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Bay Foundation puts lawsuit against EPA on hold

This week the Chesapeake Bay Foundation (CBF) and its co-plaintiffs agreed to stay, or put on hold, the lawsuit filed to force the Environmental Protection Agency (EPA) to take action to reduce pollution from all sources sufficiently to have the Chesapeake Bay removed from the nation’s impaired waters list. Following the filing, CBF president William C. Baker issued the following statement:

    “In October of last year we notified EPA of our intent to sue and EPA did nothing. When we filed the lawsuit in January we called for accountability, measurement, and serious consequences if pollution was not reduced. At the January announcement, I noted that the Bay is a national treasure, and that with a new administration there was hope for change.

    “In May, President Obama issued an Executive Order calling the Bay a national treasure, acknowledging EPA’s leadership role, and outlining a process to develop a coordinated strategy to ensure pollution is reduced. Since then EPA has begun to step up to the plate.

    “In September, the federal government issued seven reports, as called for in the Executive Order, that outline options EPA and other federal agencies may undertake to save the Bay. Among them, EPA committed to taking a leadership role, holding itself and the states accountable for specific actions and imposing serious penalties if pollution is not reduced.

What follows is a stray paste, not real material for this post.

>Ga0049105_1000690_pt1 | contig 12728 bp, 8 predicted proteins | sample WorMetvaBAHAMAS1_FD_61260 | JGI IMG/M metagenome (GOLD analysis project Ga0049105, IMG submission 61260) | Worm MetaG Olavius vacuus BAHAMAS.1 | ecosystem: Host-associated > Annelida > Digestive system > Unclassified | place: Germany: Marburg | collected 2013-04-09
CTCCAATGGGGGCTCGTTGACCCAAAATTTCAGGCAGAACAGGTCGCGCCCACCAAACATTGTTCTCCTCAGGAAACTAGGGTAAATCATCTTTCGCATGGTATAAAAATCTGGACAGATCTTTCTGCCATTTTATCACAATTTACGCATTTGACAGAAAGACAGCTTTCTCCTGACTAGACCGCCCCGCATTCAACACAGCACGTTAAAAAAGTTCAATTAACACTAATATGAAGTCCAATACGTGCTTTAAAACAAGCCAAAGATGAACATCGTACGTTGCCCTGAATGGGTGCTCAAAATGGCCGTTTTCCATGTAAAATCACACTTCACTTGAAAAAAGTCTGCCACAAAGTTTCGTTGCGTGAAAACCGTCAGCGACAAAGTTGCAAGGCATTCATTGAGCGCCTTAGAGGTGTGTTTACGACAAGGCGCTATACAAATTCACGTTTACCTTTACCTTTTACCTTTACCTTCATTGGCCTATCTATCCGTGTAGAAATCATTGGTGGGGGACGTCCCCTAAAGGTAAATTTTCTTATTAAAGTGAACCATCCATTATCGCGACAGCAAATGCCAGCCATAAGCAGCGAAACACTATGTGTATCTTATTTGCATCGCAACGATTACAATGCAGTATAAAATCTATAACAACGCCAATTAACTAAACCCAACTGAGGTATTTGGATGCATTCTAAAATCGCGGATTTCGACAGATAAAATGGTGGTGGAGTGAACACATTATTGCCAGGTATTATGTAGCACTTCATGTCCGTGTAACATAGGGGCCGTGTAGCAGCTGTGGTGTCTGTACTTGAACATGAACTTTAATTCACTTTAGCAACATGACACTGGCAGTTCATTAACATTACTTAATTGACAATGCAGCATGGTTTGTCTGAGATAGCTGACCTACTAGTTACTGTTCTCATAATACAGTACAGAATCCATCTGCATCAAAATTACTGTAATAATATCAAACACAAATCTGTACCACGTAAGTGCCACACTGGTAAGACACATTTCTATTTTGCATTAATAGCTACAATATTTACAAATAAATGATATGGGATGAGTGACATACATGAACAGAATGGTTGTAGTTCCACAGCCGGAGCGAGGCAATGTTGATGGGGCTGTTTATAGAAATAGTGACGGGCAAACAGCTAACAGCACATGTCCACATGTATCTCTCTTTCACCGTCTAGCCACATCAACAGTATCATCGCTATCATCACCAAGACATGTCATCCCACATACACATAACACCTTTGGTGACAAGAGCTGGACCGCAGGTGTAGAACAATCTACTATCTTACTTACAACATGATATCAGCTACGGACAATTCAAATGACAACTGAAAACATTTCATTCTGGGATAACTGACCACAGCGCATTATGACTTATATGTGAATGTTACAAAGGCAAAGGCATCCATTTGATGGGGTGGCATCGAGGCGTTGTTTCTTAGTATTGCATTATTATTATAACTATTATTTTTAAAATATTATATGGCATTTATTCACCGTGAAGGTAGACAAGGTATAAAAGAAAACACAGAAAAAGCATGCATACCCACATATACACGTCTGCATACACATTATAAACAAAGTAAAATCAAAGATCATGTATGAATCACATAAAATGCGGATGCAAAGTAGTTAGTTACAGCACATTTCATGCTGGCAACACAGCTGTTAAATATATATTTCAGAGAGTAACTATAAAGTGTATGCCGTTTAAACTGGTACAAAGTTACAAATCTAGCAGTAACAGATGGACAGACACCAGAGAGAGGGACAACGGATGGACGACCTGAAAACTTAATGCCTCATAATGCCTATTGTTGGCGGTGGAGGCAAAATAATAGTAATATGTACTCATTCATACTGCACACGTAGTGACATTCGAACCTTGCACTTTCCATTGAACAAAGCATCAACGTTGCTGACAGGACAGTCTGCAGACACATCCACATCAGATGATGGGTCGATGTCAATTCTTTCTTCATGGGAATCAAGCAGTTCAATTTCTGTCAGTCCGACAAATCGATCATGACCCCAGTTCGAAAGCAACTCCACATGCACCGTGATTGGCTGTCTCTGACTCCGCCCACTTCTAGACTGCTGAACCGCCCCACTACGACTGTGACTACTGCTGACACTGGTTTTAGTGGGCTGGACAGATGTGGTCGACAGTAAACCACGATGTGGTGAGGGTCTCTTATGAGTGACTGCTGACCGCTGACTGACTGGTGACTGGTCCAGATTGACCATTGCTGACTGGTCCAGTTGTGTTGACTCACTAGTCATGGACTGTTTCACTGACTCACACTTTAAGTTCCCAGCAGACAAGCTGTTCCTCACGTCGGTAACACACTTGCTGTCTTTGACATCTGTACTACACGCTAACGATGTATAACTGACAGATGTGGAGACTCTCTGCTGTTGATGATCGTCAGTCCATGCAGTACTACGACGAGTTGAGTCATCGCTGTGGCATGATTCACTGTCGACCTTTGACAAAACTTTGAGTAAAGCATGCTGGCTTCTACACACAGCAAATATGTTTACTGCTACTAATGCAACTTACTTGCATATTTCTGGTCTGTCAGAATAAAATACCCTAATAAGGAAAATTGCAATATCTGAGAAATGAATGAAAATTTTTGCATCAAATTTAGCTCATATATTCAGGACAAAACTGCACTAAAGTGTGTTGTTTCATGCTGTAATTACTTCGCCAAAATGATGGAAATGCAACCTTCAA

“The draft reports recommend many of the actions CBF identified as necessary to resolve our lawsuit. In some cases, the reports do not go far enough and CBF will press for improvements in the draft restoration strategy that will be released for public comment in November. The strategy will be finalized in May.

    “As many actions that should be included in a final settlement may not be resolved until EPA has completed the notice and comment process and issued the final strategy in May, a stay is appropriate. We believe that EPA’s restoration strategy can provide a basis for more-detailed negotiations that will require firm commitments and hard deadlines for actions. If, during negotiations we do not believe that EPA is making the necessary commitments, the stay order allows us to reinstate our suit and proceed with litigation.

    “We will know in the next few months whether EPA means what it has said, or whether the only solution is to continue our litigation.”

posted 10.05.2009

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